We asked if there was adequate supply of PPE for staff working at North Bristol NHS Trust, which manages Southmead Hospital. They sent us a statement on behalf of Healthier Together, which represents local healthcare organisations: “The safety of patients and staff is our utmost priority. We are using the national supply chain and other routes, and are working as a system to ensure flow of key items, including gowns, into all health and care settings.

“We have also received some very generous donations from local businesses which will benefit staff across the system. Anyone with additional offers of PPE is encouraged to contact bnssg.supportoffer@nhs.net.”

Bristol City Council was also approached for comment. Bristol’s mayor Marvin Rees tweeted last week that a “highly anticipated delivery of PPE” was “not enough”. “The national statements on delivery do not match what we are experiencing on the front line,” he wrote. 

The feelings of frustration at government-level mismanagement are now being expressed alongside the messages of support for the NHS, pasted up in the windows of houses across Bristol. Residents of Camelford Road in Easton have changed their window displays in support for the NHS into protests against the lack of PPE, saying they feel the Thursday night Clap for our Carers isn’t enough. “Care for carers with PPE” reads one handmade sign.

From a protest against PPE shortages in Easton. Photo: Claudio Ahlers

‘The community has got our backs’

Within the Imaging Department at Southmead Hospital, Carrie is keen to stress that she has experienced no shortage of gloves, masks or gowns. Initially she was provided protective glasses that steamed up, but now has a full-face visor thanks to her friend Bel Millard, part of the Hack the Pandemic team, who donated ten 3D printed visors.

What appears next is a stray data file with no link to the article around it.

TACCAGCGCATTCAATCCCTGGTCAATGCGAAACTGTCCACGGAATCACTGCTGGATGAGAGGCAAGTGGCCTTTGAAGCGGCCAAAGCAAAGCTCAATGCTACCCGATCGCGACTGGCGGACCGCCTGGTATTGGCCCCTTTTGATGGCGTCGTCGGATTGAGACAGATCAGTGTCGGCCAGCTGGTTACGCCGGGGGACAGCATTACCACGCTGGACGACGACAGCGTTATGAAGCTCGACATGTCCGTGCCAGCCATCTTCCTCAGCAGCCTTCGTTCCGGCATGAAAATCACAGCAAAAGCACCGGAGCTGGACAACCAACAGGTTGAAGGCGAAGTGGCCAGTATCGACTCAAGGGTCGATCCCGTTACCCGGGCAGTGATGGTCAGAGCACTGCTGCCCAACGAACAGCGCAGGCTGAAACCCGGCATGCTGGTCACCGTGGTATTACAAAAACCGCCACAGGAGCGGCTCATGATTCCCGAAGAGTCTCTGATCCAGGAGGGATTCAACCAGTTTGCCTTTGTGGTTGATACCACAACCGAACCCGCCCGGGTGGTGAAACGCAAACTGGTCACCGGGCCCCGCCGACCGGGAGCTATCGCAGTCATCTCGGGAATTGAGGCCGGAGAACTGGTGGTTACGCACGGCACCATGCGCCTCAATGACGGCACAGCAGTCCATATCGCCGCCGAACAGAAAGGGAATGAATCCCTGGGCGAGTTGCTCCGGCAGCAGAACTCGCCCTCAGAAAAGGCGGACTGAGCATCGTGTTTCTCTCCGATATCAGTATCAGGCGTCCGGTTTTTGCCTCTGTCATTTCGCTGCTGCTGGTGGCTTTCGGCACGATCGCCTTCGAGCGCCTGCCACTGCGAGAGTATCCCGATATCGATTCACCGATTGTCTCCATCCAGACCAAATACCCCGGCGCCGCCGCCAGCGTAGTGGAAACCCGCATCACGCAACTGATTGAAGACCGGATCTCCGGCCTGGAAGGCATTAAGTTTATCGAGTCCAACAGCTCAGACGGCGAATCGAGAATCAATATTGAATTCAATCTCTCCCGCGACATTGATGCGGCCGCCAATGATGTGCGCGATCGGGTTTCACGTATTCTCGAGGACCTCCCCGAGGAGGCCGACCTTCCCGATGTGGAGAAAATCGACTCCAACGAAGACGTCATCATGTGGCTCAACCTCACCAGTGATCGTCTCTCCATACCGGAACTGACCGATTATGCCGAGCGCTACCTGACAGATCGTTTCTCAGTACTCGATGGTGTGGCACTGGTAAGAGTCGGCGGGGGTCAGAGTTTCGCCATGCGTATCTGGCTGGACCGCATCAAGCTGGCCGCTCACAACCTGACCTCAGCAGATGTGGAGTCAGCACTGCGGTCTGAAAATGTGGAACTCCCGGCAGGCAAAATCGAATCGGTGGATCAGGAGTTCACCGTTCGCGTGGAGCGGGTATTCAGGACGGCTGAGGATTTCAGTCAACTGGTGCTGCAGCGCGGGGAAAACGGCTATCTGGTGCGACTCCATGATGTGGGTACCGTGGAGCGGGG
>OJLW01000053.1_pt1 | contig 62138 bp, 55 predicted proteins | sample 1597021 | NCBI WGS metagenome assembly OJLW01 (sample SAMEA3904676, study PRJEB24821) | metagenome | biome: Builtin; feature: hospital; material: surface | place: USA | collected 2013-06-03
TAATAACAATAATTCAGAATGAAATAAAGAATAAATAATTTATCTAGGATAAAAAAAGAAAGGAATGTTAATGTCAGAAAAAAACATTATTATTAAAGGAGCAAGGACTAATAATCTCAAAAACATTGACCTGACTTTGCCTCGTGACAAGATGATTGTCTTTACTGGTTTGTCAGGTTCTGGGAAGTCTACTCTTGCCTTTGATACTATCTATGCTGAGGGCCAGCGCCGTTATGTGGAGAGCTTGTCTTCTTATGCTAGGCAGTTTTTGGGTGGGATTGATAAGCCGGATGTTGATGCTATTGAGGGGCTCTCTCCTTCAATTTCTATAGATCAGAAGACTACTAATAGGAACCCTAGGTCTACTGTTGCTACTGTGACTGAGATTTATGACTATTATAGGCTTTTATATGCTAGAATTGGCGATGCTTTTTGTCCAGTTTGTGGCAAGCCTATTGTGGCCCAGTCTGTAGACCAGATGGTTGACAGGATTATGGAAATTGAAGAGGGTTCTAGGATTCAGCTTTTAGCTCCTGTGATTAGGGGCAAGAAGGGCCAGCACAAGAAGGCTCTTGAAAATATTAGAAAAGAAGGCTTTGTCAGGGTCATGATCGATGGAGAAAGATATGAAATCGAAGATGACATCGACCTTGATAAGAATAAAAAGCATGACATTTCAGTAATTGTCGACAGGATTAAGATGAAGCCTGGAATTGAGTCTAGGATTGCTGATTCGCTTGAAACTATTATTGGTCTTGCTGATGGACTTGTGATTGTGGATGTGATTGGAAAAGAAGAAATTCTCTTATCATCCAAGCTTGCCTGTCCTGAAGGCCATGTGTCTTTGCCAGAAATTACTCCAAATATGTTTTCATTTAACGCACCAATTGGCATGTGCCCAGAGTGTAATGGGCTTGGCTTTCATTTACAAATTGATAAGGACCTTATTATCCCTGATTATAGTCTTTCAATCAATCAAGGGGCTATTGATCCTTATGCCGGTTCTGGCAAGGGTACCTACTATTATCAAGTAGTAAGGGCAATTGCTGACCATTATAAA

Carrie herself has been sewing headbands, and, after putting call-outs on sewing pages in BS3 and BS9, is now in touch with up to 100 people who are making headbands and drawstring laundry bags for separating potentially contaminated uniforms. Two deliveries a day have been landing on her doorstep, often with children’s drawings of rainbows and thank you notes attached. She is handing them out to medics, receptionists, porters, cleaners and laundry staff.

“We are feeling pretty positive here. I don’t feel we’re lacking in anything and wearing the PPE is making us feel safer,” Carrie says. “We’re being sent things like doughnuts and McDonald’s burgers, but a handmade item like a headband that we’ll use day after day – that’s real community spirit. I feel very supported, like the community has got our backs, and we’re appreciated.”

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  • Cath says:

    Hi could you tell me the dimensions (finished product) of your ear extenders please? I have made some headbands and one ear extender but am a little worried about the size, mine is 5 inches (width) finished. Thanks

    • ed says:

      The files can be downloaded free of charge from hackthepandemic.co.uk

      We open source all our designs. Please do not profit from our work. All our products are free